In most parts of the world people rely on a few sandbags to try to keep floodwater out.
But in Japan they have taken anti-flooding measures to a whole new level … by building an entire underground system designed to take the floodwater off Tokyo’s streets.
And, according to The Independent, it’s mind-boggling.
The cavernous underground cisterns north of Tokyo are so deep they could hold the Statue of Liberty.
Linked by tunnels that divert water away from the region’s most vulnerable floodplains, the £1.5bn underground anti-flood system is an extraordinary example of the defences that global cities are preparing as they face an era of extreme weather brought on by climate change.
Across Japan the frequency of rainfall of more than 3 inches an hour has jumped 70% which is thought to be due to global warming. Rising oceans also make the Tokyo region, home to 38 million people, vulnerable to storm surges. Wide areas of Tokyo now sit below sea level, protected by aging dikes.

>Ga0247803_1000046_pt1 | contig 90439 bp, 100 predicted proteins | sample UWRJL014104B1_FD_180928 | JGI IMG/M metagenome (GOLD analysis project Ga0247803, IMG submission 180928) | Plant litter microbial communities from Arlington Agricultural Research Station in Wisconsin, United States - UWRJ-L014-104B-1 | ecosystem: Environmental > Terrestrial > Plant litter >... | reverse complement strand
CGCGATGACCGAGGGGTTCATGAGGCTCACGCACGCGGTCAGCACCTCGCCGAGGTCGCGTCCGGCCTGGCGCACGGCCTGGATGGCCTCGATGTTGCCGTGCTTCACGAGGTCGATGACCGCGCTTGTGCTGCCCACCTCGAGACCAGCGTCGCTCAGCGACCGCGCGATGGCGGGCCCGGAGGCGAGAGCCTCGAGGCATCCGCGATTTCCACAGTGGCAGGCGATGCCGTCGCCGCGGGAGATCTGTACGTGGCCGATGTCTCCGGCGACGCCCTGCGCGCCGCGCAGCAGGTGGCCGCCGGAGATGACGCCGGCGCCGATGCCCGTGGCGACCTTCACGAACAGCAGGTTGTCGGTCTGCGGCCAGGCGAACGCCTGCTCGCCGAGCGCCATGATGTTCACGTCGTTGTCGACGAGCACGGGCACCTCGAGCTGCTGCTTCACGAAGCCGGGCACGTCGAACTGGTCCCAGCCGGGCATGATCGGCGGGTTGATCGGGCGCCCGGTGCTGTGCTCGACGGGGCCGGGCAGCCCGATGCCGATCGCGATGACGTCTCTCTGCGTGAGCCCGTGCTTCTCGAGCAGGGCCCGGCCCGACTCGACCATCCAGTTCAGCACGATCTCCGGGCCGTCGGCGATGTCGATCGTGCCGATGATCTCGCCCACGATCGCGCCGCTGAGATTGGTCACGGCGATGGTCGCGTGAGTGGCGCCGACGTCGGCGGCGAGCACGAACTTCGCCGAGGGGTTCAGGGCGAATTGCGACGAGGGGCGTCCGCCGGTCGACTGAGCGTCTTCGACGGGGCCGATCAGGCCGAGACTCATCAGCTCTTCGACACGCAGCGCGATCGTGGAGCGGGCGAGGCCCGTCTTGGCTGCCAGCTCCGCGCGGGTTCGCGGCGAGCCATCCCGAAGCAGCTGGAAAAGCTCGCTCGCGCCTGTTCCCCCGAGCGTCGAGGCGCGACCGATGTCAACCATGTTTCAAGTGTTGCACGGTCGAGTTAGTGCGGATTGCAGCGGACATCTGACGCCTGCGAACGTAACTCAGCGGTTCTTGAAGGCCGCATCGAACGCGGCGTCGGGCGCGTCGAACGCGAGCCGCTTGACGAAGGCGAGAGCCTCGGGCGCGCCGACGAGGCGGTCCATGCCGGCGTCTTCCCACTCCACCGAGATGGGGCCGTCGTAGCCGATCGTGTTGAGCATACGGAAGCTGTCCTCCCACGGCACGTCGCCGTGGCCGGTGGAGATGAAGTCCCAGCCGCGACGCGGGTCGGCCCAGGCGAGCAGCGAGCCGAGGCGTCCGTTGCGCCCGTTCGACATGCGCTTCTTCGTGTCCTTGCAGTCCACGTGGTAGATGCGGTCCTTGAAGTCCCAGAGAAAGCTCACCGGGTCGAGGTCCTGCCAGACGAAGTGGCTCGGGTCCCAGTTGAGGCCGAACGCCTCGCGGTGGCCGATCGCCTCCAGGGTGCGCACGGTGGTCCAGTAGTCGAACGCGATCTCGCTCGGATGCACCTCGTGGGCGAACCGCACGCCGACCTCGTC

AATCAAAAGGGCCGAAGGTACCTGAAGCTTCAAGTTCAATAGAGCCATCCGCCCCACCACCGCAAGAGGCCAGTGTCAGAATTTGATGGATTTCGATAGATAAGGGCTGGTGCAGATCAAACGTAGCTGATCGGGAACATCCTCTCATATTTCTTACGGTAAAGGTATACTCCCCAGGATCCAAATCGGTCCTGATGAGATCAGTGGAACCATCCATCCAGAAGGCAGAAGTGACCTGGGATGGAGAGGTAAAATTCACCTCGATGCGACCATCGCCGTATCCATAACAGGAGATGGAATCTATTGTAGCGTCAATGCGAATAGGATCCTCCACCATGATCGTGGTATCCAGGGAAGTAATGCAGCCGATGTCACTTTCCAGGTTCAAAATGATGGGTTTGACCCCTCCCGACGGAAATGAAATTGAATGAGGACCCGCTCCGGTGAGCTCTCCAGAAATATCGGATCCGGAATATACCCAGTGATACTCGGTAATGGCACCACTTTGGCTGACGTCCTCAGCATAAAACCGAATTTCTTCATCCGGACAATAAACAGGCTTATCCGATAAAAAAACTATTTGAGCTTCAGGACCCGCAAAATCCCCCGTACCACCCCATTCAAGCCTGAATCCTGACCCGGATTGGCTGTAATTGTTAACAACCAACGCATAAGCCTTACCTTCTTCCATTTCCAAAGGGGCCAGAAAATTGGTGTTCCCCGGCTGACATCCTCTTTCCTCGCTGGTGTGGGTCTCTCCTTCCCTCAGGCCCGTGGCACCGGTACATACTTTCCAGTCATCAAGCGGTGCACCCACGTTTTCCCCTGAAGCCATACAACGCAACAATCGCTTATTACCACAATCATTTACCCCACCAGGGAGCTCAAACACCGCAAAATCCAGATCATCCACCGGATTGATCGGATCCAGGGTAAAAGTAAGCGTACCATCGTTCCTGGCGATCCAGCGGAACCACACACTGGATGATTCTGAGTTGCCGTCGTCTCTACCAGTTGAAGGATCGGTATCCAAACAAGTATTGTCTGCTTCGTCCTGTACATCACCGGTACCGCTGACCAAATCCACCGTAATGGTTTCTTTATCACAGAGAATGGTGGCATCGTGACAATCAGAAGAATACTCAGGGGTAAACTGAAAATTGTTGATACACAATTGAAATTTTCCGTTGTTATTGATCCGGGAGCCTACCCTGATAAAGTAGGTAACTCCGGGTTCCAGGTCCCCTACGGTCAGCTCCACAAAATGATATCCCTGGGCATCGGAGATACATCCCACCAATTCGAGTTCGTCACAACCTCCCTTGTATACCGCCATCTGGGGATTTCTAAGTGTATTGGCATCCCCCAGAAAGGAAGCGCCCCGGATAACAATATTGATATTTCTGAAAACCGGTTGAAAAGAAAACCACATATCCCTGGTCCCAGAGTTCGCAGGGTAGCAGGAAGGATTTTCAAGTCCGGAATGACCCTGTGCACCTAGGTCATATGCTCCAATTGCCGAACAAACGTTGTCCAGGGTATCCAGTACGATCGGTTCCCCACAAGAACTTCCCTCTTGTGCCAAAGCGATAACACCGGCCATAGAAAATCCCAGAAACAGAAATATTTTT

Extreme rainfall, along with the potential for destructive earthquakes and tsunamis, make Tokyo and the neighbouring port city of Yokohama the riskiest metropolitan area in the world, according to a 2014 study of natural disaster risks by the Swiss Re reinsurance firm.
And they need to be prepared as Tokyo is hosting the 2020 Olympics.
In late 2015, heavy typhoon rains wreaked havoc across greater Tokyo, forcing a record 670 million cubic feet of water into the underground facility, known as the Metropolitan Area Outer Underground Discharge Channel.
Many homes and businesses worldwide now have a pack of FloodSax sandless sandbags so they are ready for any flooding emergency. They are space-saving to store but can be transformed into sandbags within minutes simply by adding water.
Around two million have now been sold worldwide.